When to Take Plan B

When to take Plan B

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Information and Advice on the Morning-After Pill

💊 Wondering whether to take the morning-after pill? Take the quiz!

  • Perhaps you are wondering whether to take the morning-after pill?
  • Or maybe you fear you could be pregnant despite the morning-after pill? Perhaps you are noticing symptoms that could be signs of pregnancy.
  • This article provides information regarding efficacy, timing, side effects, and experiences.

Morning-After Pill – Quiz

Is the morning-after pill is right for me? Answer three multiple-choice questions and receive an immediate evaluation!

How Does the Morning-After Pill Work?

The purpose of the emergency contraceptive pill is to postpone ovulation. You can only get pregnant if sperm is present in your body during your fertile window. This is around your time of ovulation. By inhibiting or delaying ovulation, the morning-after pill aims to prevent sperm cells from being capable of fertilization at the time of ovulation. However, sperm survives in the female body for up to five days.

If ovulation has already occurred when taking the morning-after pill, it cannot be ruled out that the active ingredient may prevent the implantation of an already fertilized egg. The hormones in the morning-after pill hinder the establishment of the uterine lining with essential nutrients, thus making it inhospitable for a fertilized egg.

A fertilized egg may also be hindered from traveling down the fallopian tube (place of conception) to the uterus. The hormones in the morning-after pill can interfere with fallopian tube motility, causing the fertilized egg to die in place.

When to Take the Morning-After Pill?

There are two types of morning-after pill:

  • Levonorgestrel (Plan B®, One-Step®, and PiDaNa®)

Generic counterparts: Take Action®, Next Choice®, One Dose®, My Way®, Option 2™, Prevenza®, My Choice®, Aftera®, Postrelle®, Levonelle®, NorLevo®, and EContra®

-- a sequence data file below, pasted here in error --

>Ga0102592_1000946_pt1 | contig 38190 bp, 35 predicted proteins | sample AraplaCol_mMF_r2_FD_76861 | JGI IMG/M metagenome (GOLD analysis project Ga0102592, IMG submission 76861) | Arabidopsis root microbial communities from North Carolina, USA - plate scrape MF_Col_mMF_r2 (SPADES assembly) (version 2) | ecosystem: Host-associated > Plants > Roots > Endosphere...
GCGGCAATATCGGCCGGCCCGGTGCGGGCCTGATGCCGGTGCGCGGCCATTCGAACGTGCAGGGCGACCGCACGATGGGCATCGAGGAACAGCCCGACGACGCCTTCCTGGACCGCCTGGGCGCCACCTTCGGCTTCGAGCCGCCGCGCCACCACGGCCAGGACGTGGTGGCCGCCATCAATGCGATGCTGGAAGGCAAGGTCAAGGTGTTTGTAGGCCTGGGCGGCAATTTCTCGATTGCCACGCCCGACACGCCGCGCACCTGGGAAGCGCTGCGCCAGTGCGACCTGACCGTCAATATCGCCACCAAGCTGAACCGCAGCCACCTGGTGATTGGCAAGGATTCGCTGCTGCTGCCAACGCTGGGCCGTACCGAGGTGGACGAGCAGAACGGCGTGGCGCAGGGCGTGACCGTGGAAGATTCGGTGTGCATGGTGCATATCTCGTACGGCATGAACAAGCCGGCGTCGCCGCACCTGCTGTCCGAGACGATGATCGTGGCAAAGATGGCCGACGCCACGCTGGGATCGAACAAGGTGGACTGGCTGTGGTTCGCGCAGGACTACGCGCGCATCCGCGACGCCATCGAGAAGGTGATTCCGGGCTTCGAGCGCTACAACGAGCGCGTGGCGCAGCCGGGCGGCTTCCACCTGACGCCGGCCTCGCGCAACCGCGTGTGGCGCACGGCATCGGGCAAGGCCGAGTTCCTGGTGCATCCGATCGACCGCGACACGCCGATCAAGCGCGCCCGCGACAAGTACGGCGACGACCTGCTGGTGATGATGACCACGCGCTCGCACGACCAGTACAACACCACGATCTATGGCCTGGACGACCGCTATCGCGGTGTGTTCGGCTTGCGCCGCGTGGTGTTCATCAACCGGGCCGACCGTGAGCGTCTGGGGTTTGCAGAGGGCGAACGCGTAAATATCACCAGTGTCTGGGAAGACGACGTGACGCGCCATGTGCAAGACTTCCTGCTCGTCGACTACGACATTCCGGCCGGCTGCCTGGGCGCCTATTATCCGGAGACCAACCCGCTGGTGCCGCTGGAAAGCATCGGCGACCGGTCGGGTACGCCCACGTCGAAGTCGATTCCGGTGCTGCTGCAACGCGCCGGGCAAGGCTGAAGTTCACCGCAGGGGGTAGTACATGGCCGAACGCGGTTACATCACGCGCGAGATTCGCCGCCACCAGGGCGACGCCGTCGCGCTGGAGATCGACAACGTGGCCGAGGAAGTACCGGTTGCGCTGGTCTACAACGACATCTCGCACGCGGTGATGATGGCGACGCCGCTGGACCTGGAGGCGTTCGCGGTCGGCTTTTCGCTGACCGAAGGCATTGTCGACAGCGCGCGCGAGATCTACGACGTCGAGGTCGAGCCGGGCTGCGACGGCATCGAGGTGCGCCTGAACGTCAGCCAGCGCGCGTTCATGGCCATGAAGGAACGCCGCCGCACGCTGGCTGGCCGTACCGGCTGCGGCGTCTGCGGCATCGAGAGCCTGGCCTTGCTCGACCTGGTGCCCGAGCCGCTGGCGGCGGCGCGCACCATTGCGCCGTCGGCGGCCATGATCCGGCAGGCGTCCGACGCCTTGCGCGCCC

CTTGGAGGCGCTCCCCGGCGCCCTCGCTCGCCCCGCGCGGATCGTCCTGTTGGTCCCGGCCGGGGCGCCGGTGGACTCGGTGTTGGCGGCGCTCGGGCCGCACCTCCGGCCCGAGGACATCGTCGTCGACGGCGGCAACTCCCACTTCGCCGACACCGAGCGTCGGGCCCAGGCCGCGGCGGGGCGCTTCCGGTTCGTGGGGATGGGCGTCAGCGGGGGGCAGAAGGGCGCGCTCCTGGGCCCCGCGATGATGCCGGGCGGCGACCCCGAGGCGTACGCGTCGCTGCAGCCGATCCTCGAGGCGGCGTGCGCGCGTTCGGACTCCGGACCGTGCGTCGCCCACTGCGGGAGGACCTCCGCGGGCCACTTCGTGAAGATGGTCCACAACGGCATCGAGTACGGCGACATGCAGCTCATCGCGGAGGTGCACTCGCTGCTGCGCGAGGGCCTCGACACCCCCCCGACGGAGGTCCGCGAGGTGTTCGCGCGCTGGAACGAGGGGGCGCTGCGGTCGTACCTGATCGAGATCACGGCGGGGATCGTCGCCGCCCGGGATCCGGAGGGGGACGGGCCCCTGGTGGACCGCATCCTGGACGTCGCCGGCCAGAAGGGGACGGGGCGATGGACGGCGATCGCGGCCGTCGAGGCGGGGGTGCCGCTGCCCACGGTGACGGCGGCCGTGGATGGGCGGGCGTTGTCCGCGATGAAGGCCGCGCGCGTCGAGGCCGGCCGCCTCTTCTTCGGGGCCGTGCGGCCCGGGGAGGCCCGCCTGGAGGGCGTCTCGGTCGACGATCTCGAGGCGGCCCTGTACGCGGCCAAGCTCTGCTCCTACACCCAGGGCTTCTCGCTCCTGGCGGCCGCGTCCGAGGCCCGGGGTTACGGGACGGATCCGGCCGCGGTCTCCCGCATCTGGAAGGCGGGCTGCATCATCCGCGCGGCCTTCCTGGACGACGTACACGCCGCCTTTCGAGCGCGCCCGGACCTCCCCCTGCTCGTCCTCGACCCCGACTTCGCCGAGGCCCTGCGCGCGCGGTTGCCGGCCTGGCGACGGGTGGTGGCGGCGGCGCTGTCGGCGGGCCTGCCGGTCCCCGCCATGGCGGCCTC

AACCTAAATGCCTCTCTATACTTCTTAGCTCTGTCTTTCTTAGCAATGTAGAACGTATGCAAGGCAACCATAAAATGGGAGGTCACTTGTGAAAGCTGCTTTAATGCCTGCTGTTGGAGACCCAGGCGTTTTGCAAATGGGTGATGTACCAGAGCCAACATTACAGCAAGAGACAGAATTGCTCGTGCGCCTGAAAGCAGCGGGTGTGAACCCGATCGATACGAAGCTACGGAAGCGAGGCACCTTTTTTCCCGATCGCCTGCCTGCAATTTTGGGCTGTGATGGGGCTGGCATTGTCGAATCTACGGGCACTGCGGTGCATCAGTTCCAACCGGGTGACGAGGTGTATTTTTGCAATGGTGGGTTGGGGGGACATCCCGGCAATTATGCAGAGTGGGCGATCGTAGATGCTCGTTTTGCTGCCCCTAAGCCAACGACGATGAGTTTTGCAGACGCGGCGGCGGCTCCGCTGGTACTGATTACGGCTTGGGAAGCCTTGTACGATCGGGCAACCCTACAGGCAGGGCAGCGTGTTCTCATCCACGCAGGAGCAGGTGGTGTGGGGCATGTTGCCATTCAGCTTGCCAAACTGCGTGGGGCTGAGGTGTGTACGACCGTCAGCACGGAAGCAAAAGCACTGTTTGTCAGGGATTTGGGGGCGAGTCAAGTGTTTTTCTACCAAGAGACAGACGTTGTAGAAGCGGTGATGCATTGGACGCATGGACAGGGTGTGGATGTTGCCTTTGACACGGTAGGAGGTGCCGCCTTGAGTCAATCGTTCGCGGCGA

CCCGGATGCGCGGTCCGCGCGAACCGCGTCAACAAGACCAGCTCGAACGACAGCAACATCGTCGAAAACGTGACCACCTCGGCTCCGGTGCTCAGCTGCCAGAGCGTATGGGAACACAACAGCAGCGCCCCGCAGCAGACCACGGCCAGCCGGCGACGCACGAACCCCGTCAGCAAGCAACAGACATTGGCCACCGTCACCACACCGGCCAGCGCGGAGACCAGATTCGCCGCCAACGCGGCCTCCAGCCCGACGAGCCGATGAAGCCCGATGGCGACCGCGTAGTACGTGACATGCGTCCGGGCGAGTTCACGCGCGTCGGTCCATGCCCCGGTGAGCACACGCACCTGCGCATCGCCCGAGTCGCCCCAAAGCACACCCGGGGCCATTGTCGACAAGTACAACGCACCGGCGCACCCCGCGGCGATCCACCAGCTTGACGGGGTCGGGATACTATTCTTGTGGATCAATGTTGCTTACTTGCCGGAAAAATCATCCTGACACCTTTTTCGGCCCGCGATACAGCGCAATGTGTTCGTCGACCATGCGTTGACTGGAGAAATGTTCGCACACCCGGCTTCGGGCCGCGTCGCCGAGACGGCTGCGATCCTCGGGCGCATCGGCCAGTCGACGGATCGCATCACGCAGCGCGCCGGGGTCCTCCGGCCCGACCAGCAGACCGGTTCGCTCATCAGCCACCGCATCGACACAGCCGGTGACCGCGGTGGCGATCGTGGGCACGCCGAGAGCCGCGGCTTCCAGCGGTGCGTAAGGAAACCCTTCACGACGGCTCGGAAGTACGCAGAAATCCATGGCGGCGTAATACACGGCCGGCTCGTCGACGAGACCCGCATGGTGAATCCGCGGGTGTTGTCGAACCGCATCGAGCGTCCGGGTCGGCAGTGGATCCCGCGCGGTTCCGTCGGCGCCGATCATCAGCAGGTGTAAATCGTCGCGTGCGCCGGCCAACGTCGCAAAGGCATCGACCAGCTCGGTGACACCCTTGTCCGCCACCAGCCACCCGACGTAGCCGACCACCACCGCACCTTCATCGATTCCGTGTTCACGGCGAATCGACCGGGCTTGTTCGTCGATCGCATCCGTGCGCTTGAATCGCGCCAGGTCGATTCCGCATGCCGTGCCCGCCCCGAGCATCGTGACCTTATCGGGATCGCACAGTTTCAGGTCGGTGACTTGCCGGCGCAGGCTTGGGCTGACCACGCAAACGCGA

To be taken within 72 hours, i.e., three days, of sexual intercourse

  • Ulipristal acetate (Ella® aka ellaOne®)

To be taken within 120 hours, i.e., five days, of sexual intercourse

Both active ingredients show the best results if taken within 12 hours of sexual intercourse.
One dose suffices for each particular cycle. However, other medications may counteract its effect.

Both levonorgestrel and ulipristal acetate are meant to be taken before ovulation.

Ella® vs. Plan B®

The active ingredients of Ella® and Plan B® differ. Both are intended, among other things, to inhibit the body's natural estrogen, which is primarily responsible for egg maturation, ovulation, and the establishment of the uterine lining.

Ella®’s active ingredient, ulipristal acetate, is a selective progesterone receptor modulator. It inhibits the reception of progesterone (aka pregnancy hormone).
Ella® provides a high dosage of the active ingredient, allowing it to be taken within a longer time span. The downside is that it may also come with more significant side effects. Therefore, it can be obtained by prescription only in the US. When taking Ella® it is more likely that other effects come into play regarding the transportation and implantation of a fertilized egg, as recent studies show.

Plan B® contains the progestin levonorgestrel, a synthetic version of the pregnancy hormone progesterone.
It should ideally be taken within twelve hours of intercourse and no later than 72 hours (3 days) after having sex. Plan B® is more widely available in the US and, unlike Ella®, can be purchased over the counter at most pharmacies.

Ella®/ellaOne®Plan B®
Active Ingredient

Ulipristal acetate

TimeframeWithin 120 hours (5 days) of sexual intercourseWithin 72 hours (3 days) of sexual intercourse
Number of pregnancies
(per 100 users)
  • If taken within 24 hours: 0.9%
  • If taken within 120 hours: 2.1%
  • If taken within 24 hours: 1-2%
  • If taken within 72 hours: <12%

Can You Take Plan B on Birth Control?

Perhaps you are on birth control but skipped two or more doses or are concerned about a possible pregnancy for other reasons. Now you are wondering whether you can take Plan B on birth control: While it is not necessary to use Plan B if birth control was used as prescribed, Plan B does not cancel out birth control, nor does birth control cancel out Plan B. You can resume taking any form of birth control immediately following Plan B (active ingredient levonorgestrel).